Americans in France: New language requirements and healthcare charges

Genevieve Mansfield
Genevieve Mansfield - [email protected]
Americans in France: New language requirements and healthcare charges
An exam room in Paris. (Photo by MARTIN BUREAU / AFP)

From new language requirements to making sense of French healthcare charges and a symbolic moment for foreigners in France, here's our latest newsletter for Americans who either live in France, visit frequently or plan to move here some day.


Welcome to The Local's "Americans in France" monthly newsletter for members, featuring all the news and practical information you need as an American resident, visitor or second-home owner in France. You can sign up to receive it directly to your inbox before we publish it online via the link below.

Dear Americans in France,

A lot has happened in the past month. In the last edition of this newsletter we were waiting to see how France's Conseil constitutionnel (constitutional council) would rule on the immigration law.

Their decision came out in late January, and the council ended up rejecting many of the headline-grabbing amendments such as limits on benefits access and citizenship for foreigners, as well as tighter rules on family reunification.

Nevertheless - they maintained portions that will have large impacts on Americans (and all non-EU foreigners) living in France. 

The most notable change has to do with increased French language requirements, and there are three groups to be affected: those applying for a first-time carte de séjour pluriannuelle, a first-time 10-year carte de résident, and citizenship. 

Before you begin to worry, take a moment and consult our FAQ guide, as we may have already answered your question.

On top of that, there are several groups who will not be affected by these changes. For example, the changes to the multi-year cards (the pluriannuelle and the 10-year carte de résident) will only affect first-time applications, so if you are renewing then you are in the clear. 

Other groups will eventually have to show a minimum French level, but it will take several years before they need to take a test. 

Still, I understand and empathise with the stress over these changes. I am in the process of applying for French nationality and I do not relish the thought of sitting (and paying for) another language exam. One reader aptly described the new rules as 'moving the goalposts', others felt the changes hinted at a rising anti-immigrant sentiment in France.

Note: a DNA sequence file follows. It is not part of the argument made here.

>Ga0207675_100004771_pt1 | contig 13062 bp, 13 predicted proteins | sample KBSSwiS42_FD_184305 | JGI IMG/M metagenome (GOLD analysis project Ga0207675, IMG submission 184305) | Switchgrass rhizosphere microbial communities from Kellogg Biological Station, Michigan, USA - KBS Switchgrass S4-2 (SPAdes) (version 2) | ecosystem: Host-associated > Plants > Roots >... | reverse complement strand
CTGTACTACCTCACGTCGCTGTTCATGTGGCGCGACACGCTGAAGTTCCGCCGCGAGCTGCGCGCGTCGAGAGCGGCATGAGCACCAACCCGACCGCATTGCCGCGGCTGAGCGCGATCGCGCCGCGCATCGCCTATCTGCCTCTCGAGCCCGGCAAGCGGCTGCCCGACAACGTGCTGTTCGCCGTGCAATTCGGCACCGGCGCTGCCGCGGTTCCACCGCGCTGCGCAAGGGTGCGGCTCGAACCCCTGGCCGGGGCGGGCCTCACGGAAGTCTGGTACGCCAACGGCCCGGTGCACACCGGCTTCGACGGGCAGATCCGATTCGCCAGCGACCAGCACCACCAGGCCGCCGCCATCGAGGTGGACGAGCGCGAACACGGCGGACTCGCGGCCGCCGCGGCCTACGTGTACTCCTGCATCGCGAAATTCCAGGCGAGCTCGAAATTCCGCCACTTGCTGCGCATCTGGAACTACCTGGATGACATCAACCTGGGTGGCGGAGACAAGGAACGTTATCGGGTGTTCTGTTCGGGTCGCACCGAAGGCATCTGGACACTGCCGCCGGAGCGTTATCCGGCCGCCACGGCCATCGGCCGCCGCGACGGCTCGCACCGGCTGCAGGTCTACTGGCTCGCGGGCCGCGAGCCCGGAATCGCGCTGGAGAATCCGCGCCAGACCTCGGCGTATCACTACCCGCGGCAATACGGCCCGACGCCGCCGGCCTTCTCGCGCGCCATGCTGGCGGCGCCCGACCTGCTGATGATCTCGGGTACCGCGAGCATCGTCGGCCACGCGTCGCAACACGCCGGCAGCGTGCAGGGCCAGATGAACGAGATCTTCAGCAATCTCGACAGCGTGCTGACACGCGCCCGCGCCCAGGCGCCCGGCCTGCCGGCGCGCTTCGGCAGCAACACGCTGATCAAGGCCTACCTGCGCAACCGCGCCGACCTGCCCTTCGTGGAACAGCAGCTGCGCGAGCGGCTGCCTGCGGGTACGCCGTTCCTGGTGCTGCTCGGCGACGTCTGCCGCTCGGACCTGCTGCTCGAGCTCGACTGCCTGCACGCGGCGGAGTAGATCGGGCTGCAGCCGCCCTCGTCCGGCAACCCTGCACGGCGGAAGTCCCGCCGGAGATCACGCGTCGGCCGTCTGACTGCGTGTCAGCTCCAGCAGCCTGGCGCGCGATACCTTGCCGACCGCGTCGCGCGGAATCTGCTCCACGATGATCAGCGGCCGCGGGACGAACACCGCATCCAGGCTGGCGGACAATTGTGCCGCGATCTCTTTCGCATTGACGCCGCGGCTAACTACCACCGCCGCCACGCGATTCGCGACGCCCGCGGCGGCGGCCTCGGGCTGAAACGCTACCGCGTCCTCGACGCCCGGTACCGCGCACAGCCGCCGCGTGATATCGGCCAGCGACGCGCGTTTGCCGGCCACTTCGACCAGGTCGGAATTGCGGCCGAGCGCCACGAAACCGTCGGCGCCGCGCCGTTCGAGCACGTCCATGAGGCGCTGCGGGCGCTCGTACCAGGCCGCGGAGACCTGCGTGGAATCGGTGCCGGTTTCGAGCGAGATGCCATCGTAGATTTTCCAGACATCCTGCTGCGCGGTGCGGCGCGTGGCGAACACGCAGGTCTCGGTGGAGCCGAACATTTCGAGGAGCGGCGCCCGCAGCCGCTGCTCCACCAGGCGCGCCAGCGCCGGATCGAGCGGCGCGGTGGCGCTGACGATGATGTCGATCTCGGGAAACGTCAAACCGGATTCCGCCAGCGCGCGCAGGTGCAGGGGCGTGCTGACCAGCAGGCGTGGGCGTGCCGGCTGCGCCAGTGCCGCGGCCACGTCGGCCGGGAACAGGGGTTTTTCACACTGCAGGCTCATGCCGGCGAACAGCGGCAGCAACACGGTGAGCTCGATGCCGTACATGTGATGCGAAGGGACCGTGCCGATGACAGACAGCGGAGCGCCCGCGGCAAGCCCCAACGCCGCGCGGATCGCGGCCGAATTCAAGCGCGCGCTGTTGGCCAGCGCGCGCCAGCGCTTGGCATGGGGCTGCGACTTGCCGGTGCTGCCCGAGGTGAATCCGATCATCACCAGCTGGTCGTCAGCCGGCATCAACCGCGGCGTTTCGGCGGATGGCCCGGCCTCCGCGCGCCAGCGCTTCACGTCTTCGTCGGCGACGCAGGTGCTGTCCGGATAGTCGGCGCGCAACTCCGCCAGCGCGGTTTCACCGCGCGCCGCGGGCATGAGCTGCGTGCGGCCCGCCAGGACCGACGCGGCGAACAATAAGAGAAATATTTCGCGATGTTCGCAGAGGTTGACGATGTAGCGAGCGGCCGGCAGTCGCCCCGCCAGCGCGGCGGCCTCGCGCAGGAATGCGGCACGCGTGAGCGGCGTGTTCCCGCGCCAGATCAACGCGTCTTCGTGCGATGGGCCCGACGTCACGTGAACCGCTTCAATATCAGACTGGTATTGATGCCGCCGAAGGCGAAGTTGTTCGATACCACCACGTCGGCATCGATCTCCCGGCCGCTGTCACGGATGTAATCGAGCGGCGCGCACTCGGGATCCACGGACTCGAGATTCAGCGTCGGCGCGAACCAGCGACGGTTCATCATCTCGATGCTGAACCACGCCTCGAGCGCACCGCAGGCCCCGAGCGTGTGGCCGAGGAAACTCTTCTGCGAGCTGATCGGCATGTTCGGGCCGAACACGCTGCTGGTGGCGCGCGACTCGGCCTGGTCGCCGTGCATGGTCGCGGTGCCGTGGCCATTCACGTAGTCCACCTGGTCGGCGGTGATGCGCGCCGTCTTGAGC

In other events, we have an ongoing 'Americans in France' survey that you can fill out to let us know the topics you would like to see covered, as well as offering any tips to other Americans considering making the move.

Several readers have mentioned healthcare as a topic they would like to see The Local cover more often, and many have expressed confusion about how to go about signing up for French healthcare in the first place.

It's true that it can take a frustratingly long time to get your 'carte vitale' (healthcare card) in France. You can start by consulting our guide for requesting your carte vitale. Once that step is done, you will want to register with a primary care physician. When choosing, you can use the app/website Doctolib to filter based on those who speak English and those who do not. 

One area of French healthcare that remains especially confusing to many is the CSM annual healthcare charge (sometimes referred to as PUMa).

This may seem straightforward, but in practice many readers have expressed confusion over the seemingly random application of the charge each November. After speaking with some experts, we found that the situation is especially ambiguous for American retirees.

And finally, the Armenian-born Missak Manouchian was panthéonisé, or inducted into the Panthéon in Paris, this week, marking a symbolic moment for foreigners in France.

This is France's highest posthumous honour, reserved for those who have played a vital role in the country's history, and Manouchian was the first foreign WWII Resistance fighter to be laid to rest in the Panthéon.


He is not the only foreigner to have been panthéonisé - there are other naturalised French citizens, like Polish-born scientist Marie Curie and Franco-American dancer and civil rights activist Josephine Baker who have received the honour.

While dealing with French admin and learning the language can be challenging, it is nice to take a moment and remember that as foreigners we do have an important role to play in French society.

As always, feel free to get in touch or leave a comment. You can reach me at [email protected]



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